Ansel Adams (American, 1902-1984)
Alfred Stieglitz and Georgia O'Keeffe Painting at An American Place, New York , 1944
Gelatin silver print 10 5/8 in. x 7 1/2 in. (26.99 cm x 19.05 cm)
Crocker Art Museum, gift of Mr. and Mrs. Mead B. Kibbey1986.20.1
In the early 20th century, American photography’s most influential proponent was Alfred Stieglitz, who made photographs, published the quarterly Camera Work from 1903 to 1917, and exhibited photography as a fine art in his galleries. In 1933, Ansel Adams traveled to New York City to share his portfolio with Stieglitz, and in 1936, the gallery owner offered to exhibit Adams’s work.
Over time, Adams’s friendship with Stieglitz grew, as did his lifelong friendship with Stieglitz’s wife, Georgia O’Keeffe. It is possible to read Alfred Stieglitz and Painting by Georgia O’Keeffe as a later portrait of the married couple, with O’Keeffe represented by one of her abstractions from nature. The portrait was taken only two years before Stieglitz died.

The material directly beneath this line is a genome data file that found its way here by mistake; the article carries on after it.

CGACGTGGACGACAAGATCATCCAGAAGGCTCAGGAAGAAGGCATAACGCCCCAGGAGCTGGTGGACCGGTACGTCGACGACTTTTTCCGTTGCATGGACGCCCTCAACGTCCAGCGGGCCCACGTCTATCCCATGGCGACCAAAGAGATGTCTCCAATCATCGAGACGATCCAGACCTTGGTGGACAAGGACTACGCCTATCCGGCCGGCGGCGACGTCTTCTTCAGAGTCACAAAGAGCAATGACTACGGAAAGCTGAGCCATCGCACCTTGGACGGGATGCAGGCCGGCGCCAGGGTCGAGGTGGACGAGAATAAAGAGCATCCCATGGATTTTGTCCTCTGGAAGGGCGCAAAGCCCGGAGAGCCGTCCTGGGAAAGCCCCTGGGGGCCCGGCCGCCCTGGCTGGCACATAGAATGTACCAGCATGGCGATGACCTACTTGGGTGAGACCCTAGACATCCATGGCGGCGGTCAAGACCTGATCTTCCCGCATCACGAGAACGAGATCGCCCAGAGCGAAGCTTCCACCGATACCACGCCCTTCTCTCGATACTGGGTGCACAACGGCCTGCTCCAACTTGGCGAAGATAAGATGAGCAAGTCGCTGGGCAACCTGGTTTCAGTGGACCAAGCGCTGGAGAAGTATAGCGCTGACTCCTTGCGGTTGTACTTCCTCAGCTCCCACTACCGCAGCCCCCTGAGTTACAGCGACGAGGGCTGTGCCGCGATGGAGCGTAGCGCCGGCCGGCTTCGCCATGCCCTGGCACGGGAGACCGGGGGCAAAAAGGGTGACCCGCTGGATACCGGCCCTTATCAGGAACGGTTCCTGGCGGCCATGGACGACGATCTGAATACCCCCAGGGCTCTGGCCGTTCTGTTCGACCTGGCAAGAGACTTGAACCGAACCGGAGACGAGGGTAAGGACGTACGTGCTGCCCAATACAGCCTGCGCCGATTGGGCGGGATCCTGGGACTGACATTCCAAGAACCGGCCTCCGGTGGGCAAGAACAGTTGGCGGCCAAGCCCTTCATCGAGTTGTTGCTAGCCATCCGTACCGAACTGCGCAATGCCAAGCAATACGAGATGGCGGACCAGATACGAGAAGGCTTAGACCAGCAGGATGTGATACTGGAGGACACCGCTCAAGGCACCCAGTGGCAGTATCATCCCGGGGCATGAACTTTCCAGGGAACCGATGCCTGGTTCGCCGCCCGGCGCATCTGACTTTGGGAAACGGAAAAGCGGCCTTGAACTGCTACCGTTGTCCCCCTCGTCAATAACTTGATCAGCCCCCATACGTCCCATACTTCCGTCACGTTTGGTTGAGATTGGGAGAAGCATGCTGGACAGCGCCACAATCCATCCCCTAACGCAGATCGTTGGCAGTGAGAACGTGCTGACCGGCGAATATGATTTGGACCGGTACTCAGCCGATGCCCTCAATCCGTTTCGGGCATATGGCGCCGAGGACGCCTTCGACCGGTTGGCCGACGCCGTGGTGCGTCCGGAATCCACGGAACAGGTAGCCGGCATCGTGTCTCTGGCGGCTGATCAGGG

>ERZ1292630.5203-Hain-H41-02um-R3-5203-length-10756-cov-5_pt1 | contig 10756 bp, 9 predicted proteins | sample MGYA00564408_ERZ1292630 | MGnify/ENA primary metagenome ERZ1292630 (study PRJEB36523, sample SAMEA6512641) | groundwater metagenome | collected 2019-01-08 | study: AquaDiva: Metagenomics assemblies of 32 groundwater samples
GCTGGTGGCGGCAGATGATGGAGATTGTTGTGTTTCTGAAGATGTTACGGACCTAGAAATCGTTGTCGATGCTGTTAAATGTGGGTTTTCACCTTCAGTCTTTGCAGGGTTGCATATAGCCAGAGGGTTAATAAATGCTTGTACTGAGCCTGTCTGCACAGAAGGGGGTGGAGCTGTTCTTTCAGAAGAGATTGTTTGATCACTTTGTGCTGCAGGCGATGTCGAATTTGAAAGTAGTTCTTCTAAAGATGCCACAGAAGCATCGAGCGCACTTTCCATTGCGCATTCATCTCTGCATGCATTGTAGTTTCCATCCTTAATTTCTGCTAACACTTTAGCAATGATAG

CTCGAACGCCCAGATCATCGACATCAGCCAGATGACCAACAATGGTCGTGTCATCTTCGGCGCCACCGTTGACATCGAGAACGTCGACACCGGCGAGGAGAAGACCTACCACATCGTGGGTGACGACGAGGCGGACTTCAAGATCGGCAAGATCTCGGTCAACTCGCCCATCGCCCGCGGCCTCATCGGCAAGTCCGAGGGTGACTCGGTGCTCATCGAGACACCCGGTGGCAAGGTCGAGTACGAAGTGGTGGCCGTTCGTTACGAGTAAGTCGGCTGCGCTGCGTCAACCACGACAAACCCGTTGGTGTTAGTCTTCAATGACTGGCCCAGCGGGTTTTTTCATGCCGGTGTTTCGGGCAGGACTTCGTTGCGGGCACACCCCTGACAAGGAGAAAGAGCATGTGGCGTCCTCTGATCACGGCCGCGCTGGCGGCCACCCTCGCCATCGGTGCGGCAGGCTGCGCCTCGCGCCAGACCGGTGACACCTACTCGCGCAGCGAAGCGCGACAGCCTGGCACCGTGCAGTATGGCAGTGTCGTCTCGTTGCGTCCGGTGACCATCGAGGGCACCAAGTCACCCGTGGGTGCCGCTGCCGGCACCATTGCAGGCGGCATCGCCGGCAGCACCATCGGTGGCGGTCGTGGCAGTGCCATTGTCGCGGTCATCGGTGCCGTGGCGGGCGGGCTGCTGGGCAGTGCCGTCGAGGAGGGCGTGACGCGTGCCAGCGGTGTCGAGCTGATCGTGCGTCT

The portfolio that attracted Stieglitz to Adams included signature images such as Monolith: the Face of Half Dome, Yosemite. The negative for this image was the last one Adams made during a daylong trek with friends on April 17, 1927, and he knew with the trip of the shutter that he had caught something exceptional. In 1927, Adams made contact prints, the format of the negative determining the image size. Only later would he print it with an enlarger so that he could more fully convey Yosemite’s grandness, as in this print from 1979.
Like other professional photographers, Adams supplemented his livelihood with commissions, many of which featured subjects far removed from his dramatic visions of the Western wilderness. In 1962, Adams accepted a commission to photograph the rolling hills and open pastures just outside of Sacramento, producing descriptive images of foothill granite outcroppings and the dramatic branching of California oaks in grassy fields. Oak Tree, Sunset City is one of these photographs.